How MP3 works
by Michael Gowan
(IDG) -- MP3 (MPEG-1, Layer 3): a compression standard that creates relatively small digital audio files with high-fidelity sound.
Why drive to a store to buy music when you could fire up your PC and download the music instead? You say you want a revolution, and the digital music format known as MP3 is primed to lead the charge against audio CDs. MP3 is a compression standard that significantly reduces the size of audio files while maintaining good sound quality.
MP3 files start life in a different format; for Windows users, that format is usually a Microsoft .wav file. Uncompressed .wav files are huge: A file with one minute of CD-quality music is typically about 10MB. Their sheer size makes them difficult to move or store.
That's where MP3 comes in. Compress that same minute of music at 128 kilobits per second using MP3, and it'll occupy about one-tenth the disk space of the original. MP3 encoders create smaller files by getting rid of unnecessary audio information. When you convert .wav files to MP3, an encoder filters out data representing sounds outside the average person's hearing range. Because some of the original audio data is lost, this technique is called lossy compression.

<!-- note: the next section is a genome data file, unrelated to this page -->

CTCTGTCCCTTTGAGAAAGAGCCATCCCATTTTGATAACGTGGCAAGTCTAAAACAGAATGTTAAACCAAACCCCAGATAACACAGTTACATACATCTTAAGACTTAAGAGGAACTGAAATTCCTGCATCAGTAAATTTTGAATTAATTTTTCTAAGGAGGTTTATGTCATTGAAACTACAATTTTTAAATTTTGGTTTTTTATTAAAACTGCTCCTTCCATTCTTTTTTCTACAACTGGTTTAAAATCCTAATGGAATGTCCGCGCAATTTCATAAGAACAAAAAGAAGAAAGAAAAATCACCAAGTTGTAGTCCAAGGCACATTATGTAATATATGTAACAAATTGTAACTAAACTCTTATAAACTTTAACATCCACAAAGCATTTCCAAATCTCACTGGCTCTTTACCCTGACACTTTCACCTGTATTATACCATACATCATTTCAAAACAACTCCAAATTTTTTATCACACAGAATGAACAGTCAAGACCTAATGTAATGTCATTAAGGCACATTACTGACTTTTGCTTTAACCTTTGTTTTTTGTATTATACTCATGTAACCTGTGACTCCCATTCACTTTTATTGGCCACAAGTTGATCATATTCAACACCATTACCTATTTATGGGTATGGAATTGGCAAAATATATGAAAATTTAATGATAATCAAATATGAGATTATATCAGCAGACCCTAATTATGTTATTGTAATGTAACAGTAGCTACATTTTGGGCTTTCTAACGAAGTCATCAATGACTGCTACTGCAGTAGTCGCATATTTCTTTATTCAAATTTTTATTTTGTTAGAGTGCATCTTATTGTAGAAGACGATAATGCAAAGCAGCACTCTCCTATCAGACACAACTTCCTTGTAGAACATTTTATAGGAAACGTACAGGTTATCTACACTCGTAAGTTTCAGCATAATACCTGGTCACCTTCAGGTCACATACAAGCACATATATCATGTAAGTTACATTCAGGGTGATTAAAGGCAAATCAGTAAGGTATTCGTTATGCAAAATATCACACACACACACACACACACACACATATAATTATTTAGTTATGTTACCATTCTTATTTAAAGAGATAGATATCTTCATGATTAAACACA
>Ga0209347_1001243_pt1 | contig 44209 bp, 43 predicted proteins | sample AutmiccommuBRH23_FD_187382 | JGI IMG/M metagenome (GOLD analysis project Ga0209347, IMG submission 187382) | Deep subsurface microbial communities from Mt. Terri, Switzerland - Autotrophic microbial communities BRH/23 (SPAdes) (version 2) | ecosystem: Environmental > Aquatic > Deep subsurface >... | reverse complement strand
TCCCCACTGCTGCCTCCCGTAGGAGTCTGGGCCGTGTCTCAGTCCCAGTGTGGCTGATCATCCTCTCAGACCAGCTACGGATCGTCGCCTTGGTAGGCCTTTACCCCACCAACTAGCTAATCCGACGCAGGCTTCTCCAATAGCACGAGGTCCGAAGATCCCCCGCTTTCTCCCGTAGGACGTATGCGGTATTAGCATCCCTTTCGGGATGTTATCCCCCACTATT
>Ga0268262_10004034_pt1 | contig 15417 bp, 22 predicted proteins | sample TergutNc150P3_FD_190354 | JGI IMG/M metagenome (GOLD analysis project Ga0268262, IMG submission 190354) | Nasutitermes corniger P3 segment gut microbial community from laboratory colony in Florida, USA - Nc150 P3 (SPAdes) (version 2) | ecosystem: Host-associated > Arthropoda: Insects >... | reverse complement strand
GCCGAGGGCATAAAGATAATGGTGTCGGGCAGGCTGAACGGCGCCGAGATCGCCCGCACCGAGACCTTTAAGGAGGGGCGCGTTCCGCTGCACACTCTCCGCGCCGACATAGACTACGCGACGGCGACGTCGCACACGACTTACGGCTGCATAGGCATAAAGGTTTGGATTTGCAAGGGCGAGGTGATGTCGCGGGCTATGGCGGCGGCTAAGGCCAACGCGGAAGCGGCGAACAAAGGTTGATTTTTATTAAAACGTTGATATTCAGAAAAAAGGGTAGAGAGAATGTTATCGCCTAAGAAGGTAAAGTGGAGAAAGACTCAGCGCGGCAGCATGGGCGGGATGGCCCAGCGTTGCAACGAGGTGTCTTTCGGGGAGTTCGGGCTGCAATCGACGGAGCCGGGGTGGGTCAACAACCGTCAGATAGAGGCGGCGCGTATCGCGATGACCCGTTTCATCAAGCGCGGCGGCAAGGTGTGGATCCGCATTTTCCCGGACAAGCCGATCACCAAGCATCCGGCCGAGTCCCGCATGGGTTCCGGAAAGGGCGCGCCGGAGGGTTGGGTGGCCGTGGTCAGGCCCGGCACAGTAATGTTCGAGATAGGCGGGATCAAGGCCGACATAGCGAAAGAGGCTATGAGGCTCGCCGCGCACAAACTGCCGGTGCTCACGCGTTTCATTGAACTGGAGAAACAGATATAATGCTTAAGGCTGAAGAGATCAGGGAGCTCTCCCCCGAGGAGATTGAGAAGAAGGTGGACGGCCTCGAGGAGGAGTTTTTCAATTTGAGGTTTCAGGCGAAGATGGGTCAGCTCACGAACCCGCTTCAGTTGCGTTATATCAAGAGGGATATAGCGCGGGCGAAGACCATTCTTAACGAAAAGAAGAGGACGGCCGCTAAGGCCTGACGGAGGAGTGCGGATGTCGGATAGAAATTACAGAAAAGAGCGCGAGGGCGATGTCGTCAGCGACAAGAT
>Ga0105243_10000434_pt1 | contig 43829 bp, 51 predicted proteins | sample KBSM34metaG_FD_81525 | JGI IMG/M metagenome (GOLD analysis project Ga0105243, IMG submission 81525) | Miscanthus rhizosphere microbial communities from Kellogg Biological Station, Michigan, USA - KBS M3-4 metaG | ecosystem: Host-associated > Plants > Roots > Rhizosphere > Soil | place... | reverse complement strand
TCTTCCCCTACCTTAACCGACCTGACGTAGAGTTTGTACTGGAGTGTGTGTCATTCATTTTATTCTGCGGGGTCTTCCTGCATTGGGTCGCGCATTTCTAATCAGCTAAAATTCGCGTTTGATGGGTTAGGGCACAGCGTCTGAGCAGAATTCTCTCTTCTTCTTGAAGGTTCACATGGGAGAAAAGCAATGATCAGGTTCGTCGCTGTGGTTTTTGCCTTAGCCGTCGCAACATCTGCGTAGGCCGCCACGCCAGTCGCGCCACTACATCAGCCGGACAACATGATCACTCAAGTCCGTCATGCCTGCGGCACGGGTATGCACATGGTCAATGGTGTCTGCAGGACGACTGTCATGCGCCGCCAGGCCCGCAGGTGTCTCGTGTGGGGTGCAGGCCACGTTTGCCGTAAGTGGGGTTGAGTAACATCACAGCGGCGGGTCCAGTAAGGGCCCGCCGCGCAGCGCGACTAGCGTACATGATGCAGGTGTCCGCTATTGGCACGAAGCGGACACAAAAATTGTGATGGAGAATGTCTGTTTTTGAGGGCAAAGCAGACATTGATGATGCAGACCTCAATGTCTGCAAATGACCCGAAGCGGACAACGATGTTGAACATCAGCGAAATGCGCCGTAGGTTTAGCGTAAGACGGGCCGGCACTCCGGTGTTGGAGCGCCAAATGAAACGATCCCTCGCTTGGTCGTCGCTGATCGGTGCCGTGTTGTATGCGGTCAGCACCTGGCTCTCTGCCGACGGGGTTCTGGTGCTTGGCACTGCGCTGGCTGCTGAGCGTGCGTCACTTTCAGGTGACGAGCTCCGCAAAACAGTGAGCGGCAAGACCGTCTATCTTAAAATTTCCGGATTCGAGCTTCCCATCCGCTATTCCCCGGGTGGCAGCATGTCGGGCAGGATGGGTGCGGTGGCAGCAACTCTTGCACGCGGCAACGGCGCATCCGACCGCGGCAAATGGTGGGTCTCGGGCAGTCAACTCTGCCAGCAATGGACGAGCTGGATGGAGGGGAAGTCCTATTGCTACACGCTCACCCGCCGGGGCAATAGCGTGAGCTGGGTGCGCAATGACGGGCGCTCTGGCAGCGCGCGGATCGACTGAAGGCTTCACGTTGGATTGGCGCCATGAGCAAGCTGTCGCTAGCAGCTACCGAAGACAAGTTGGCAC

But lossy compression has its downside: The more data the encoder throws out to shrink the file size (a setting you can control), the worse the finished product sounds when you play it back. The result is that not all MP3 files sound alike. For instance, the MP3 industry claims that music encoded at 128 kbps will produce "CD quality" MP3 files -- and at that quality, a one-minute audio file fills about 1MB of disk space. But regular MP3 users disagree, saying that they hear significant distortion unless the file has been coded at 160 kbps, which produces files that take up slightly more space but sound much better. MP3s coded at 96 kbps end up as far smaller files but have considerable noise.
Once you have an encoded MP3 file, you need a decoder or player -- which can be either software or hardware -- to convert encoded MP3 data into something you can listen to. You can download most software MP3 players for free from the Web.
Let the music play
At first, you needed a specialized player -- such as Nullsoft's Winamp -- to play MP3 files. But the latest versions of other digital music players, including Microsoft's Windows Media Player, RealNetworks' RealPlayer, and Apple's QuickTime, can also play MP3s. No matter which player you use, you'll want to make sure it has decent file management tools: As you accumulate more MP3 files, you'll need to organize your collection. MusicMatch Jukebox, a combination encoder/player, features a music library window that tracks MP3 files all over your hard drive and keeps lists of them in a sortable, spreadsheetlike window.
If you want to groove to the beat outside your office cubicle, you'll need a portable MP3 player. Following the release of S3/Diamond Multimedia's Rio 300 (the first widely available player) in late 1998, companies like I-Jam, RCA, Pine Technology, and Creative Labs shipped competing products. You download music into the players from your PC over a parallel or USB cable. The players store the music in flash memory or on removable SmartMedia memory cards, and they look and function like skinny portable stereos.